According to UNHCR, the total number of forcibly displaced people around the world reached its highest level in 2018 with more than 70.8 million people, including 30 million refugees and asylum-seekers. While waiting to establish permanent lives, the vast majority of displaced people around the world are living in limbo and under constant risk of discrimination, racism, and instrumentalization by the host-country governments and political groups within an environment of growing enthnonationalism and xenophobia. As witnessed in the cases of Syrians and Central Americans, these conditions sometimes force thousands of people to take dangerous journeys seeking asylum in European countries or the United States, where they expect to find safety and better living conditions and rights.
Feminist scholarship on displaced people, refugees, and asylum seekers has noted that much of the scholarship in refugee studies barely touches on the experiences of individual refugees, and rarely considers displaced people’s everyday activities, relations and intimacies, as well as struggles of livelihood, adaptation, and integration. Focusing on everyday practices, subjectivities, and embodied experiences of displacement, feminist geographers have analyzed the intimate cartographies of border crossing experiences (Kelly, 2015), gendering of asylum practices (Hyndman & Giles, 2011), and the liminal sites where sovereign power of nation-states operates over asylum-seekers and undocumented migrant bodies (Mountz, 2011). Recent work has drawn attention to the limitations of viewing refugees as powerless victims and instead consider the knowledge that refugees build and the power that they exercise through their crossing of multiple borders and navigation of complex national and international legal systems and institutions (Kallio, Häkli, & Pascucci, 2019; Kallio & Häkli, 2019). Contrary to their presumed passivity, people with refugee backgrounds constantly organize networks, shape, negotiate, and challenge the borders, walls, and fences of refugee camps or spaces of resettlement (De Genova, 2017; Jacobsen, 2006; Karam et al. 2017; Marshall, 2013; Sanyal, 2014). Feminist perspectives have also drawn attention to gendered, class, ethnic and religious differences in refugee experience and how overlooking these differences, for example, in the design of refugee spaces or integration programs, can put individuals at risk or exacerbate their vulnerability (Dilger & Dohrn, 2016).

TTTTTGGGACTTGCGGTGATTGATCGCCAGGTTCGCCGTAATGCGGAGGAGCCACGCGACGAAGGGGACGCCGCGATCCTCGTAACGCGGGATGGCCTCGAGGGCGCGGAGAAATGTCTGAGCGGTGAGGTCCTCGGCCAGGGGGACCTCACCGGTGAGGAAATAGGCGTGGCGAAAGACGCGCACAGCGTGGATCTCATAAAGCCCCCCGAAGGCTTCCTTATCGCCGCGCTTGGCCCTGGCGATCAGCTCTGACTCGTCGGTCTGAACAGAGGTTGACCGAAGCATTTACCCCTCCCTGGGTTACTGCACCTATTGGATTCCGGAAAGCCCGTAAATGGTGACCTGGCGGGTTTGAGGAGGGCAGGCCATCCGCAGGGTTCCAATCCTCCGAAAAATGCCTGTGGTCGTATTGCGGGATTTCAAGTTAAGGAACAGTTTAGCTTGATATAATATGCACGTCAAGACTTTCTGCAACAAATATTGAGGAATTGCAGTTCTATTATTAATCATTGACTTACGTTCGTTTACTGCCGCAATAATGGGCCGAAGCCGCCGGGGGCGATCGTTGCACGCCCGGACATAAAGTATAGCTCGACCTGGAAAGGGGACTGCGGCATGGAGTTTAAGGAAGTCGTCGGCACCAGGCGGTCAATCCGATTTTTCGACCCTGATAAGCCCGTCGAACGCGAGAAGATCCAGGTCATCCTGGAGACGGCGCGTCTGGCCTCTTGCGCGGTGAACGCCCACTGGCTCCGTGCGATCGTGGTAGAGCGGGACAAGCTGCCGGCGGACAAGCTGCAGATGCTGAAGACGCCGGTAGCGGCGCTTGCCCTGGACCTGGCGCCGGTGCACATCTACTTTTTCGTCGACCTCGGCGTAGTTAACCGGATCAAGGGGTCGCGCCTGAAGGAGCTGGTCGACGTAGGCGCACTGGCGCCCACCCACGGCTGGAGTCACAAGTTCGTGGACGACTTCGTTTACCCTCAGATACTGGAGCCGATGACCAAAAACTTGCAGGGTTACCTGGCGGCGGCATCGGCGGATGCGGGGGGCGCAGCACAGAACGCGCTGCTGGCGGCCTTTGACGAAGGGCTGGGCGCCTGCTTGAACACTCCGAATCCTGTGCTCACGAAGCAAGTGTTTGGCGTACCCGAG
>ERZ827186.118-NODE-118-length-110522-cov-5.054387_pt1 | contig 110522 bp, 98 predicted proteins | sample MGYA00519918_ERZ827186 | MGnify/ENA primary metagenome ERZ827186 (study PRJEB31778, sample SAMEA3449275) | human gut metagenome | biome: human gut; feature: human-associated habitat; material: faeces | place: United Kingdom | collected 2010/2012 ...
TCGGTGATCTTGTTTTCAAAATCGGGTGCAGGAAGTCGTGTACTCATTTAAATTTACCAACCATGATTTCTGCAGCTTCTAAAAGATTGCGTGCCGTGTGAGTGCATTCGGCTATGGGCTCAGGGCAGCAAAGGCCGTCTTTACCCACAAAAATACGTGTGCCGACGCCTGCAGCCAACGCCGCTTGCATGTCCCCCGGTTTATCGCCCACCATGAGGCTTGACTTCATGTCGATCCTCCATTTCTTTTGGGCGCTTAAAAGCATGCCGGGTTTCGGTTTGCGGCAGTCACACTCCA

The papers examine any historical or geographical context concerning displaced people, refugees, and asylum-seekers from a feminist geographical perspective that emphasizes the everyday and intimate remaking of subjects and spaces. In organizing this session, we aim to build on and develop critical feminist questions and approaches to migration and displacement broadly.
|Presenter||Coletan Nutter*, University of Wyoming, Gendered Neoliberal Projects and Refugee Settlements in Ghana||15||8:00 AM|
|Presenter||Jenna Loyd*, University of Wisconsin-Madison, Patricia Ehrkamp, University of Kentucky, Vulnerable Geopolitics: Feminist Geographies of Refugee Resettlement||15||8:15 AM|
|Presenter||Christopher Courtheyn*, Universidad del Rosario, Abandoning the Revolution? An Ethnography of Twenty-First Century Socialism and South-South Migration in South America||15||8:30 AM|
|Presenter||Betul Aykac*, University of North Carolina at Chapel Hill, “Don't talk to me in Arabic. We will get into trouble”: Racialization, Vulnerability, and Insecurity of Syrian Refugees in Turkey||15||8:45 AM|
|Discussant||Kirsi Kallio University Of Tampere||15||9:00 AM|
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